Living as I do out in the suburbs, beyond even the reach of the blessed Chūō Rapid Line, the opportunity of joining an Bradley at the end of his stay in Japan and, as he so poetically put it, have “the tourist guide the literate” was one that, to my as-yet not completely thawed mind (more on that later), was to be seized with both slightly frost-bitten hands.
Such enthusiasm was not abundantly evident in our first meeting. I personally blame my housemates for apparently deciding that sleep is the crutch of the weak at heart. Nevertheless, it was two hours late that I arrived, sheepishly, in Akihabara. This district is home to the enormous monolith that is Yodobashi Camera, of Harrods size but full of electronics. The clientele in certain smaller shops can get more classically otaku, to the point where one feels they might need a shower after viewing some of the items on sale. Culutral differences, we explain to ourselves.
Paul, a friend of Bradley’s, joined us in Ueno for the classic ‘let’s feed cake to the sparrows‘ tour which has become a mainstay of my wanders. It seems that they have come to associate humanity’s presence with the promise of sacchariferous sustenance, even in such foul weather. This has already been the subject of a post, but allow me once again iterate the entertainment that can be gleaned from buying a slightly expensive piece of cake and having half the avian class fight in mid-air for the honour of taking it from you. Even Paul was impressed.
So it was that, after much meandering and a worryingly long time spent in a department store in Tokyo Station and an ‘English pub’ in Ueno, we found ourselves battling with mother nature to reach the equally legendary Kura Sushi. In addition to the usual carousel of delicacies, there is an iPad ordering system, which operates on a separate belt above. Those who survive the experience are known to suddenly twitch and salivate at the sound of the doorbell which is herald to such orders. We left pleasantly
full, and my personal collection of mini sushi phone charms grew by a respectable one at the hands of a game of chance which runs after every fifth plate.
We ended Valentines’ Day gasping for breath at the entrance to Shibuya Station, part way through the process of very effectively camouflaging ourselves with snow. In Japan this is marked by women giving chocolate to men, who have a whole month to steel themselves before they reciprocate on White Day. I can only assume mine are in the post.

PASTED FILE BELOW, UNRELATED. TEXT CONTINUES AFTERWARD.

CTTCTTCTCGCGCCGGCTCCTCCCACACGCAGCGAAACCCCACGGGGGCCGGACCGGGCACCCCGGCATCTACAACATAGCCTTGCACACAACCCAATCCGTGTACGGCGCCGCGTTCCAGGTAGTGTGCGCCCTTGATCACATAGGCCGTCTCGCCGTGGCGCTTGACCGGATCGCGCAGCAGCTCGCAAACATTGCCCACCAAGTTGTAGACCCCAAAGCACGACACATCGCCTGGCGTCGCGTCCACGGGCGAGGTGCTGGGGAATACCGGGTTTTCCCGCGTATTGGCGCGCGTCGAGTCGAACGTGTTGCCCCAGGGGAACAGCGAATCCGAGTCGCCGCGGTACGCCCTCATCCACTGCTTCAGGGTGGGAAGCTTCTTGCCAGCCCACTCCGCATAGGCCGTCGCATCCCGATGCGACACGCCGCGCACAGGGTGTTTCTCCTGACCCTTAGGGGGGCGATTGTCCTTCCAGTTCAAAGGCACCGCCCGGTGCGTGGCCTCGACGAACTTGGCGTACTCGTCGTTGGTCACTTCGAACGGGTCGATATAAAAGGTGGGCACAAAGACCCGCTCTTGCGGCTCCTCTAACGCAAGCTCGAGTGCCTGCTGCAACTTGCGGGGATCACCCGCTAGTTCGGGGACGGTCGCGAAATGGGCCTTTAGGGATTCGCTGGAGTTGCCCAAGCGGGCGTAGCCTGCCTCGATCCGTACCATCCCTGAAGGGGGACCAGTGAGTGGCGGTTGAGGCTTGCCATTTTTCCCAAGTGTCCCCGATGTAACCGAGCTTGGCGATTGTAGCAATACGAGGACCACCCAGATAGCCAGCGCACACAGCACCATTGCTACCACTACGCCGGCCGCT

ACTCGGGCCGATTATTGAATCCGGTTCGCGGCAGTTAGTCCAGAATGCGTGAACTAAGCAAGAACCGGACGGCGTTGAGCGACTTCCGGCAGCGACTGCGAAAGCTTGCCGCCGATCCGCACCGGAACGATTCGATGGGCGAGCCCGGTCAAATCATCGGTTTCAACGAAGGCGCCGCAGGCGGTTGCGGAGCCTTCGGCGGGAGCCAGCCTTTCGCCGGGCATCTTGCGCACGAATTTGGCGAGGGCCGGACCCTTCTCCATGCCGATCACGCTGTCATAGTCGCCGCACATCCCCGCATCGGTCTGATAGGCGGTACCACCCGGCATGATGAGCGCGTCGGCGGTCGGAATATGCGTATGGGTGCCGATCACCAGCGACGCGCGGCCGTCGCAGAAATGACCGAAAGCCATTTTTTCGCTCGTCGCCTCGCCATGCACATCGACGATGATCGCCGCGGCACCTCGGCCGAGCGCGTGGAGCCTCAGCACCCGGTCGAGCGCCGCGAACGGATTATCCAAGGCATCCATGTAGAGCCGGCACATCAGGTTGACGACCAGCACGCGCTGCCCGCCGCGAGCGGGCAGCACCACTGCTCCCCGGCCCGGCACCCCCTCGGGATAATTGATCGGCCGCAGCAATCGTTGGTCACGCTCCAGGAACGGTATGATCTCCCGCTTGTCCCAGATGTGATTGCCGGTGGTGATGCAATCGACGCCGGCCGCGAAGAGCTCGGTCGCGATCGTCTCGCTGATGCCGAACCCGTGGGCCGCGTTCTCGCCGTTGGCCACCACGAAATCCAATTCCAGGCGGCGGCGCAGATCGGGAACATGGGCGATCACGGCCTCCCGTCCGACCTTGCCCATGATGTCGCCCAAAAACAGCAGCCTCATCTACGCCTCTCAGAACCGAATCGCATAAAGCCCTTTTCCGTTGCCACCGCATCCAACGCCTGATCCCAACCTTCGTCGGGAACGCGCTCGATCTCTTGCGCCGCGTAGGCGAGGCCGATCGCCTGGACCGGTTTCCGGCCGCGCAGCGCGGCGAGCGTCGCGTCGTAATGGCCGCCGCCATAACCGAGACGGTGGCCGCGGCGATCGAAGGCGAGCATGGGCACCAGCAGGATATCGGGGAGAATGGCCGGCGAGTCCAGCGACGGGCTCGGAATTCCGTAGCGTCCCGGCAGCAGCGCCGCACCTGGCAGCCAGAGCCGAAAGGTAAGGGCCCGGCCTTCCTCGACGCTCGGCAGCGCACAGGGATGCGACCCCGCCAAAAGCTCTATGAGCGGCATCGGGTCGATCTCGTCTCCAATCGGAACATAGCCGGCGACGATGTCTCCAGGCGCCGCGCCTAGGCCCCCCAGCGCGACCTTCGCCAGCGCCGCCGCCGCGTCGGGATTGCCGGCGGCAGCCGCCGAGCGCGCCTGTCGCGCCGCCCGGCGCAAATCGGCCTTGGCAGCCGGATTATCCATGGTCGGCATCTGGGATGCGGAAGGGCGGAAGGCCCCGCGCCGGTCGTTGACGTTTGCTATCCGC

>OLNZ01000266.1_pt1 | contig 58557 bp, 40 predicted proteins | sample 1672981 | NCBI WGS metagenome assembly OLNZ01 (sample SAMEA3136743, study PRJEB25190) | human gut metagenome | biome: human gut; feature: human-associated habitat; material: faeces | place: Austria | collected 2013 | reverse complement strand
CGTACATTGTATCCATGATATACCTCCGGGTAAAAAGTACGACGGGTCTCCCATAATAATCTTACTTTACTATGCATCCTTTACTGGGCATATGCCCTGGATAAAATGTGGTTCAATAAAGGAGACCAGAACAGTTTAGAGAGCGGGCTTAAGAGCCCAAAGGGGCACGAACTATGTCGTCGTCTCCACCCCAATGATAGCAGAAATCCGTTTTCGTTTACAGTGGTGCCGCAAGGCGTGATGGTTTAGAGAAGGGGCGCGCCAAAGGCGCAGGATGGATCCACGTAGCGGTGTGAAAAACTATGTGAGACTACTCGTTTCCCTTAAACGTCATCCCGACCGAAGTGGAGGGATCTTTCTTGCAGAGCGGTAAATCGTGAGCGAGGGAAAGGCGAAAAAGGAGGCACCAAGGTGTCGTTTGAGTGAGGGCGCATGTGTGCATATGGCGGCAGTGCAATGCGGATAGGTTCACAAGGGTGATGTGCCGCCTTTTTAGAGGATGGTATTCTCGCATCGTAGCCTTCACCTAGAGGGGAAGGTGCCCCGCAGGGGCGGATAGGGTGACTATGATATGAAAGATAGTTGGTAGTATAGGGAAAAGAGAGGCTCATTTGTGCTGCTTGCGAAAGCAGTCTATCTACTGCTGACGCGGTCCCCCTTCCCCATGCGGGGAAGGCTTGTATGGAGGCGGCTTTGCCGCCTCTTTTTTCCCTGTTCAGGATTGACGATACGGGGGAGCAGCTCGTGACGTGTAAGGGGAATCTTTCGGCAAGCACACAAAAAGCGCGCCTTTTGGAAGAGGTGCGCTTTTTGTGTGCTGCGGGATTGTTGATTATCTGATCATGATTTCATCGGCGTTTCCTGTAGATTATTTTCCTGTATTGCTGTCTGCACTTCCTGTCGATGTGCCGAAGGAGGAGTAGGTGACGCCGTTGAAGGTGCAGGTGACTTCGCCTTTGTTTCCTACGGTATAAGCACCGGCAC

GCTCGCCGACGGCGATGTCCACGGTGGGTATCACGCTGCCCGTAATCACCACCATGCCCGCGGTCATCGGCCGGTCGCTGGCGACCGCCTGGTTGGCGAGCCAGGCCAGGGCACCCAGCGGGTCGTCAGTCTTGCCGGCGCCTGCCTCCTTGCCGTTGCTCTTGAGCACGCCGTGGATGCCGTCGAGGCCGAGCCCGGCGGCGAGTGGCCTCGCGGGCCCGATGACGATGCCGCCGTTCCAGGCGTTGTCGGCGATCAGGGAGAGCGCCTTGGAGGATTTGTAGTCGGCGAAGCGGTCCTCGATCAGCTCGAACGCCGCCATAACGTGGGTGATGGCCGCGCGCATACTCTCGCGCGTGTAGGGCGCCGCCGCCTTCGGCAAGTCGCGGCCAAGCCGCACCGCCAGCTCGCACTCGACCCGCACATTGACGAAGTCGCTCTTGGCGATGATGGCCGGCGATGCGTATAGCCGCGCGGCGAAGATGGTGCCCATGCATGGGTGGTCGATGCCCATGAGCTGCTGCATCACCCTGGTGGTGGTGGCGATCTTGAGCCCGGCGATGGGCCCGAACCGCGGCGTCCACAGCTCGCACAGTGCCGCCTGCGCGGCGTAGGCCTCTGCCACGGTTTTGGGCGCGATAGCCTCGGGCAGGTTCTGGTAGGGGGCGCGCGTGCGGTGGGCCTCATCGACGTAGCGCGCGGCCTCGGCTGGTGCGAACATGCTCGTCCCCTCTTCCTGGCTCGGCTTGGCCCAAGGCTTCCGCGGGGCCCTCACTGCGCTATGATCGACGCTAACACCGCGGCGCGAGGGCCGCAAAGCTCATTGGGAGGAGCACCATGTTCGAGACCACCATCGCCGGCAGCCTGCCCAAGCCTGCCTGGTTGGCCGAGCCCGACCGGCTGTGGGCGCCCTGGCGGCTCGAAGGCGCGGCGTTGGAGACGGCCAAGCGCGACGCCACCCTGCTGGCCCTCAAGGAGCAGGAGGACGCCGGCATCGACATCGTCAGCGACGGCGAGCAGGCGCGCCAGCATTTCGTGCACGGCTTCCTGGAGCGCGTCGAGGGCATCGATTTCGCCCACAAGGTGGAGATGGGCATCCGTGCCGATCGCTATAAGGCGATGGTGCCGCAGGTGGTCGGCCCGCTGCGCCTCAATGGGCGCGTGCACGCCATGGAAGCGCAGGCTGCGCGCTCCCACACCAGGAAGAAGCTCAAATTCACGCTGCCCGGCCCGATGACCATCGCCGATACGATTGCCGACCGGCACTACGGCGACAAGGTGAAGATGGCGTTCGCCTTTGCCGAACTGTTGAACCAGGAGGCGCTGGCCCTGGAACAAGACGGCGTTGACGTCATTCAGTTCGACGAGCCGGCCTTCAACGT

This time the delay came from the snow, which seems determined to match the severity which is (apparently) expressed in the British media. Now that we’re on Snowstorm II, Nature seems to have adjusted her tactics in order to cause maximum inconvenience. Gone is the chilled marshmallow of a few days ago, and replaced with puddles and grey sludge. One must be exceedingly careful and cannot afford to rush anywhere. The latter was expressed wholeheartedly by the trains (even the venerated JR Line), as evidenced by their great reluctance to take me back to Kōenji at the end of the day.
Despite the weather, our choice of breakfast was all but decided for us as we happened to walk past a café. While Paul remained sensible, it quickly became apparent that, between myself and Bradley at least, brunch (as it turned out to be) was a test of moral fibre and honour. Behold my entry.
This monolith of sugared delights (at first) surpassed Bradley’s in bulk, even if his did reach such as height as to remove the necessity of cutlery or even leaning down to take the first bite. The challenge was great, but in the end both of us succeeded.
When we are younger, we believe that one of the greatest advantages of adulthood lies in the ability to make our own decisions. It is only later that we realise that decisions are comprised predominantly of mistakes. I can confidently say that, as adults, we made tho particular decision and paid the price in stomachache.
We were nearing the end of our meeting, and headed to the Tokyo Metropolitan Building for a view of the city, Mt. Fuji and (principally) because it required no walking whilst exposed to the elements. One of the underpass is a favourite spot for the homeless, who seem untroubled by the authorities as long as they are quiet and tidy. I have resolved to return when I look less like a tourist and more like a serious (and more low-profile) photographer.
Thus my first meeting with extra-Japanese agents was concluded, and I left with nothing but a half bottle of vodka and memories of a not-so-distant chill to work my way round the Journey of a Thousand Detours back home.